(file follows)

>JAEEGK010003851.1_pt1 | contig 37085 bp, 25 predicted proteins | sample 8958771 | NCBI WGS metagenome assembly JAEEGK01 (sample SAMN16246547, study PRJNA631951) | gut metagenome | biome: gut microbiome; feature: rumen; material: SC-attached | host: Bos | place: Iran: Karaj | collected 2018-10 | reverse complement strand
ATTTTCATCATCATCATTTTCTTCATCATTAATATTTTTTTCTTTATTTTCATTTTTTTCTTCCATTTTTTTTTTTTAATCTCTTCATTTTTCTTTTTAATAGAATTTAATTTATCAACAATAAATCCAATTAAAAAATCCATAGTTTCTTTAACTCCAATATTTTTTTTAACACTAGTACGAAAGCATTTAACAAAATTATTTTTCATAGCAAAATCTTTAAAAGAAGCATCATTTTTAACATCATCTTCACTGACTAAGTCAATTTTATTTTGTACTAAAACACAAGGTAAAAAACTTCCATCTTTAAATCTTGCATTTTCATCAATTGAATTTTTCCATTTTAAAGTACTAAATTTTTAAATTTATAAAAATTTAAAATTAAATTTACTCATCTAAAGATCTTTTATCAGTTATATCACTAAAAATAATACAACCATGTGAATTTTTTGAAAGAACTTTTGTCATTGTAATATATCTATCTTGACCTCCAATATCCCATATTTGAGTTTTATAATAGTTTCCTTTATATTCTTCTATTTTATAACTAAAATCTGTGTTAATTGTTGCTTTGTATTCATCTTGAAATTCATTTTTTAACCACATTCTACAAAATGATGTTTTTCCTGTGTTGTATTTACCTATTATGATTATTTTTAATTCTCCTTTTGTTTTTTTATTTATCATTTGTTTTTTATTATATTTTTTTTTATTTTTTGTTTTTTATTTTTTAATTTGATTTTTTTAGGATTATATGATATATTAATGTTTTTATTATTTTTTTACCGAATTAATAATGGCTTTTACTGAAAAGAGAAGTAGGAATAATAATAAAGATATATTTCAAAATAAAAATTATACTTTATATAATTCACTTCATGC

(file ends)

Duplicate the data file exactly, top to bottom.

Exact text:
>JAEEGK010003851.1_pt1 | contig 37085 bp, 25 predicted proteins | sample 8958771 | NCBI WGS metagenome assembly JAEEGK01 (sample SAMN16246547, study PRJNA631951) | gut metagenome | biome: gut microbiome; feature: rumen; material: SC-attached | host: Bos | place: Iran: Karaj | collected 2018-10 | reverse complement strand
ATTTTCATCATCATCATTTTCTTCATCATTAATATTTTTTTCTTTATTTTCATTTTTTTCTTCCATTTTTTTTTTTTAATCTCTTCATTTTTCTTTTTAATAGAATTTAATTTATCAACAATAAATCCAATTAAAAAATCCATAGTTTCTTTAACTCCAATATTTTTTTTAACACTAGTACGAAAGCATTTAACAAAATTATTTTTCATAGCAAAATCTTTAAAAGAAGCATCATTTTTAACATCATCTTCACTGACTAAGTCAATTTTATTTTGTACTAAAACACAAGGTAAAAAACTTCCATCTTTAAATCTTGCATTTTCATCAATTGAATTTTTCCATTTTAAAGTACTAAATTTTTAAATTTATAAAAATTTAAAATTAAATTTACTCATCTAAAGATCTTTTATCAGTTATATCACTAAAAATAATACAACCATGTGAATTTTTTGAAAGAACTTTTGTCATTGTAATATATCTATCTTGACCTCCAATATCCCATATTTGAGTTTTATAATAGTTTCCTTTATATTCTTCTATTTTATAACTAAAATCTGTGTTAATTGTTGCTTTGTATTCATCTTGAAATTCATTTTTTAACCACATTCTACAAAATGATGTTTTTCCTGTGTTGTATTTACCTATTATGATTATTTTTAATTCTCCTTTTGTTTTTTTATTTATCATTTGTTTTTTATTATATTTTTTTTTATTTTTTGTTTTTTATTTTTTAATTTGATTTTTTTAGGATTATATGATATATTAATGTTTTTATTATTTTTTTACCGAATTAATAATGGCTTTTACTGAAAAGAGAAGTAGGAATAATAATAAAGATATATTTCAAAATAAAAATTATACTTTATATAATTCACTTCATGC